Four weeks ago I sought what I believed to be reasonably standard information from the Department of Enterprise, Trade and Innovation (DETI). Among the things I sought were:
The appointments diary of the Minister for 2008 and 2009.
All speaking/talking points prepared for the Minister from January 2009 to July 2010, inclusive.
The FOI requests log for the Department from January 2007 to July 2010 inclusive. This should include the requestor, what was requested, the date of the request, and any other information recorded.
An export of the expenses database of the Department. I understand the Department uses Oracle iExpense to record expenses data.
I often ask many Departments for similar information, so I have some understanding of how these records are held, and the amount of work involved in releasing them. I have sent almost identical requests to other Departments, and been charged little or no search and retrieval fees (under the Act, a public body can charge €20.95 an hour to find and retrieve stuff). But never before have I received a fee request as big as this one from DETI:
A record for thestory.ie.
This was broken down as follows, for each part in turn:
1) 1 Staff, 10 Hours, €209.50
2) 45 Staff, 1,310 Hours, €27,444.50
3) 1 Staff, 7 Hours, €146.65
4) 4 Staff, 64 Hours, €1,340.80
So to be clear, let’s take each of these in turn.
1) The Department believes it would take one staff member 10 hours to print out or photocopy the appointments diary of the minister over two years. We believe this diary is held electronically, so they are saying it would take one staff member 10 hours to click “print”. Even if it was held in hard copy, it does not take 10 hours to photocopy (most Ministerial diaries are well under 150 pages per year). The Department cannot charge for the time it takes to redact information. As readers are aware, we have ministerial diaries from other departments covering many years, we have never been charged for these.
2) The Department claims that: “These records are maintained by individual Business Units in the Department who are responsible for preparing the notes in question for the Minister. As you can appreciate, the remit of this Department is so wide and covers so many areas, that the retrieval of speaking/talking points for the Minister for the 19-month period covered by your request would involve the examination of over 900 files, containing several thousand records.”
However we have previously been issued with speaking notes for one media appearance that was collated into one document, and given a heading. We will explore this further. But we do have in mind that most if not all documents are stored electronically.
3) Most Departments hold their FOI requests log in the form of a spreadsheet. So again, I’m being charged €146.65 for clicking “print”. If it’s not a spreadsheet then it’s a hard copy containing the name of the requestor, the date of the request, what was requested and sometimes other information. At most, such a log would contain a few dozen pages. Again, charging €146.65 for this information is nothing short of ludicrous. How it would take one staff member nearly a fully working day to perform this task is beyond me.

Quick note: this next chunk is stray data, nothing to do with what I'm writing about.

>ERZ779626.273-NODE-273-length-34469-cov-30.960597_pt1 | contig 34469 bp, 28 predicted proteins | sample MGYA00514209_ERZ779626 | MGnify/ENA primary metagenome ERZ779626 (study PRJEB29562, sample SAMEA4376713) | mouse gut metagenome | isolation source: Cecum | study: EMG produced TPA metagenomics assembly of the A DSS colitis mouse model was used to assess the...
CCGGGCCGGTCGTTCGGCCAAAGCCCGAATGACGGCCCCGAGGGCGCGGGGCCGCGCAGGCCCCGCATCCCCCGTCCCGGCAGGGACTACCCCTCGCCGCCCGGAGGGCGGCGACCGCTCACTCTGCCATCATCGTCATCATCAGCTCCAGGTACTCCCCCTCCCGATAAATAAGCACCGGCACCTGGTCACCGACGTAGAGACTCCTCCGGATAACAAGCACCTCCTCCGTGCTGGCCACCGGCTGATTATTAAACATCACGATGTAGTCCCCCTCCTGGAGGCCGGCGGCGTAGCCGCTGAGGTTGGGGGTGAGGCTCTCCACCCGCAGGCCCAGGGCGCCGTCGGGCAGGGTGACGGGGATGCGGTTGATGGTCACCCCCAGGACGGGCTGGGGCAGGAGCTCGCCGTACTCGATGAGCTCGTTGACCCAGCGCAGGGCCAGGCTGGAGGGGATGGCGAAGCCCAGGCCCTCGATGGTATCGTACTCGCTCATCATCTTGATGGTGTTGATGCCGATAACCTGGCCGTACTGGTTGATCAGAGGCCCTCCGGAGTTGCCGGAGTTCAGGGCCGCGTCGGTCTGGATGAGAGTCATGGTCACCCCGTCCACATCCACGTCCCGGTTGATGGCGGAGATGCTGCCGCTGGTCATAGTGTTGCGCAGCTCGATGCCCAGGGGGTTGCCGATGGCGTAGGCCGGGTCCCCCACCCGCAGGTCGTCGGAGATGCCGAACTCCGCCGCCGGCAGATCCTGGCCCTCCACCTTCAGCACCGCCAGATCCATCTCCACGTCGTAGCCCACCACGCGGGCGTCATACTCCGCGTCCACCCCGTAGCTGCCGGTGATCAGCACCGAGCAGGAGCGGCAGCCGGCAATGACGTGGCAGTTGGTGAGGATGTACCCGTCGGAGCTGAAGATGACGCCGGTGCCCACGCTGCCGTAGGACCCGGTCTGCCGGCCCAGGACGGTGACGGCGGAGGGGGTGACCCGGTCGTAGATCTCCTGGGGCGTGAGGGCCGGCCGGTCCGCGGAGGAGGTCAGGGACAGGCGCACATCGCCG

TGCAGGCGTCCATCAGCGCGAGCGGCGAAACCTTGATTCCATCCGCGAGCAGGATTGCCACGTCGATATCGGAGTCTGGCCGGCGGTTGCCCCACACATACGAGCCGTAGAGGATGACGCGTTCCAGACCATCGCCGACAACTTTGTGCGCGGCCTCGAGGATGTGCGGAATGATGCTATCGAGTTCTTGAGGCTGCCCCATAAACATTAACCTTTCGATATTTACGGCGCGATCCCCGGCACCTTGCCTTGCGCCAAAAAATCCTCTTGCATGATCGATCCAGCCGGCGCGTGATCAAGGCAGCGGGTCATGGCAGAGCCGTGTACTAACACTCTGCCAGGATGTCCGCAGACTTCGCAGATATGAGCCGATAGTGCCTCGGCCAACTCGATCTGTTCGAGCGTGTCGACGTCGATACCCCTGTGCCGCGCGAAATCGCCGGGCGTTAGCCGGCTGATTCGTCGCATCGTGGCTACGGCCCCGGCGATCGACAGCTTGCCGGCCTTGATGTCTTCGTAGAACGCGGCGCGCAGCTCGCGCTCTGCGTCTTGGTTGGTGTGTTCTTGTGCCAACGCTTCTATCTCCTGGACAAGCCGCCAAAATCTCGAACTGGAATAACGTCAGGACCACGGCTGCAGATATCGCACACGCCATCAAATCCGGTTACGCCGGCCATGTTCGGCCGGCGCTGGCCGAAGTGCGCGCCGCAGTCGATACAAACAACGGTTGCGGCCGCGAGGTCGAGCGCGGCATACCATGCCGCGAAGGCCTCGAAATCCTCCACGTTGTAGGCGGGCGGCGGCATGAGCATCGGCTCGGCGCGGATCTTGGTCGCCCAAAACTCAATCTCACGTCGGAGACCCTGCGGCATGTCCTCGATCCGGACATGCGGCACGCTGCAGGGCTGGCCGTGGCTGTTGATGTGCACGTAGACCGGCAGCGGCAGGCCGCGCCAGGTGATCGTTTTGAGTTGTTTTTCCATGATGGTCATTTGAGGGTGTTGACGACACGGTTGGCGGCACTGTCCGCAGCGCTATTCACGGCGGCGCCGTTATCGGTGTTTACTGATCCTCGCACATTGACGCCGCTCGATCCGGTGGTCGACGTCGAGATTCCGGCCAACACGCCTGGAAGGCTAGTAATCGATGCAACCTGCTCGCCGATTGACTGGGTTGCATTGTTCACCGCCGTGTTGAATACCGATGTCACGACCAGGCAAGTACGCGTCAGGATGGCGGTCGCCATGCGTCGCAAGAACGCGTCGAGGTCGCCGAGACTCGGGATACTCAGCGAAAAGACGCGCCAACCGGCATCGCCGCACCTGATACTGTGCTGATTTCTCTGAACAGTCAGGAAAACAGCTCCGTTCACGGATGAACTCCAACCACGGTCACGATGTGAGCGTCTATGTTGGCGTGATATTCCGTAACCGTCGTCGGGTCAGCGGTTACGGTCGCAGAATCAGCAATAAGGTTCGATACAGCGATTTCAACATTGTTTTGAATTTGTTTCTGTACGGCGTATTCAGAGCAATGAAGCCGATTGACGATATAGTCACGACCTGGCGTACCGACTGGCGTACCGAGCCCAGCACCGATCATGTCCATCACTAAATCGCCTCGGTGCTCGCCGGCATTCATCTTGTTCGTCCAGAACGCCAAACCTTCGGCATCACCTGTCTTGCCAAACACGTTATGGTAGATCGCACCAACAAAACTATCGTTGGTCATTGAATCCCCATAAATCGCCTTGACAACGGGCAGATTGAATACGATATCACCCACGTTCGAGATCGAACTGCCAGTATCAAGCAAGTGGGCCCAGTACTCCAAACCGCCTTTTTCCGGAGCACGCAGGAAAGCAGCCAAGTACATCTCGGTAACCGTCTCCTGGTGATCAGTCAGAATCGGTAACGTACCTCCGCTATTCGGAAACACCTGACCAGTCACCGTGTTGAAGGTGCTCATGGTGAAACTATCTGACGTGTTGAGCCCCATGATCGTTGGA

4) I’ve been down this road with other public bodies. Exporting a database actually requires no search and retrieval time whatever. It is simply a matter of exporting the data to a spreadsheet. Any other requests seeking Oracle data has not incurred a charge from any other Department. How it would take four staff 64 hours to export from a database is again beyond me, especially given the fact that such processes are automated.
A reader I met recently didn’t realise just how much time and resources it takes to get information out of public bodies. This is only one example. I will be contacting the Department to either clarify my position, or appeal for internal review on the fee alone. And even if my €75 appeal is successful, I don’t get the €75 back. That’s fair, isn’t it?
6 thoughts on “Search and retrieval: €29,141.45”
You have the patience of Job.
They don’t even have to click ‘print’. Can’t they just click ‘send’? Or burn it to a disk and give it to you electronically? That said, I wouldn’t be hugely surprised to find that a lot of government departments continue to hold huge quantities of info in old dusty manila folders only.
If the revenue come looking for an audit I think I might try to furnish them with a similar quote.
Not that it would get me very far of course.
You’d be left wondering what in there is so horrific that they throw up such obvious roadblocks to accessing the data…
This of course is the Department that has presided over FAS—nothing they come up with would surprise me
Nothin about this Dept. that has presided so successfully over FAS would surprise me
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